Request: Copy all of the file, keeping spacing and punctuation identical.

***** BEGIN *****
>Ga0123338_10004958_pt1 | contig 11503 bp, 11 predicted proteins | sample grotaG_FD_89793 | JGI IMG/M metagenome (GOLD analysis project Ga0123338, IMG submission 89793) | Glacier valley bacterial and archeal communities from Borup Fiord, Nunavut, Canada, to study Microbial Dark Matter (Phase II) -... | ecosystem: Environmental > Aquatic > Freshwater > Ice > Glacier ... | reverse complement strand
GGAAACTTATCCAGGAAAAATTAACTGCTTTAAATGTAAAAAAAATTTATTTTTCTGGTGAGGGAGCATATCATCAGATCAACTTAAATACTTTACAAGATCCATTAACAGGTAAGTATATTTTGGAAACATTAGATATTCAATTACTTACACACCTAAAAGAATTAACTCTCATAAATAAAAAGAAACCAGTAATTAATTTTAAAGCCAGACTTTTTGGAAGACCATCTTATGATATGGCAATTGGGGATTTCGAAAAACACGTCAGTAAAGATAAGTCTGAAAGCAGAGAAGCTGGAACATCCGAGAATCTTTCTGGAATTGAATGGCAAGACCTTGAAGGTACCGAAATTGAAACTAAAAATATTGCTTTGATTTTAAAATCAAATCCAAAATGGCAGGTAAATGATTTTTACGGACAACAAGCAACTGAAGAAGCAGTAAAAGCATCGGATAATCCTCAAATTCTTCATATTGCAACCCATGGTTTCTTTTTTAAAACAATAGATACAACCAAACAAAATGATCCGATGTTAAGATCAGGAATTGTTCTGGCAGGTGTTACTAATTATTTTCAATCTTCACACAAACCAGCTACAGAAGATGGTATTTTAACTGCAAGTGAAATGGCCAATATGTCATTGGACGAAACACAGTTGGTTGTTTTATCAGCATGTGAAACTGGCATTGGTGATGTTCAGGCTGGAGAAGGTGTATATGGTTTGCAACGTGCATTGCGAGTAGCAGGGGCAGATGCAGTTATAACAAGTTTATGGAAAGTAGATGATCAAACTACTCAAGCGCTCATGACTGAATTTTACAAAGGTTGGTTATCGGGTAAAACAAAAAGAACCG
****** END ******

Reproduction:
>Ga0123338_10004958_pt1 | contig 11503 bp, 11 predicted proteins | sample grotaG_FD_89793 | JGI IMG/M metagenome (GOLD analysis project Ga0123338, IMG submission 89793) | Glacier valley bacterial and archeal communities from Borup Fiord, Nunavut, Canada, to study Microbial Dark Matter (Phase II) -... | ecosystem: Environmental > Aquatic > Freshwater > Ice > Glacier ... | reverse complement strand
GGAAACTTATCCAGGAAAAATTAACTGCTTTAAATGTAAAAAAAATTTATTTTTCTGGTGAGGGAGCATATCATCAGATCAACTTAAATACTTTACAAGATCCATTAACAGGTAAGTATATTTTGGAAACATTAGATATTCAATTACTTACACACCTAAAAGAATTAACTCTCATAAATAAAAAGAAACCAGTAATTAATTTTAAAGCCAGACTTTTTGGAAGACCATCTTATGATATGGCAATTGGGGATTTCGAAAAACACGTCAGTAAAGATAAGTCTGAAAGCAGAGAAGCTGGAACATCCGAGAATCTTTCTGGAATTGAATGGCAAGACCTTGAAGGTACCGAAATTGAAACTAAAAATATTGCTTTGATTTTAAAATCAAATCCAAAATGGCAGGTAAATGATTTTTACGGACAACAAGCAACTGAAGAAGCAGTAAAAGCATCGGATAATCCTCAAATTCTTCATATTGCAACCCATGGTTTCTTTTTTAAAACAATAGATACAACCAAACAAAATGATCCGATGTTAAGATCAGGAATTGTTCTGGCAGGTGTTACTAATTATTTTCAATCTTCACACAAACCAGCTACAGAAGATGGTATTTTAACTGCAAGTGAAATGGCCAATATGTCATTGGACGAAACACAGTTGGTTGTTTTATCAGCATGTGAAACTGGCATTGGTGATGTTCAGGCTGGAGAAGGTGTATATGGTTTGCAACGTGCATTGCGAGTAGCAGGGGCAGATGCAGTTATAACAAGTTTATGGAAAGTAGATGATCAAACTACTCAAGCGCTCATGACTGAATTTTACAAAGGTTGGTTATCGGGTAAAACAAAAAGAACCG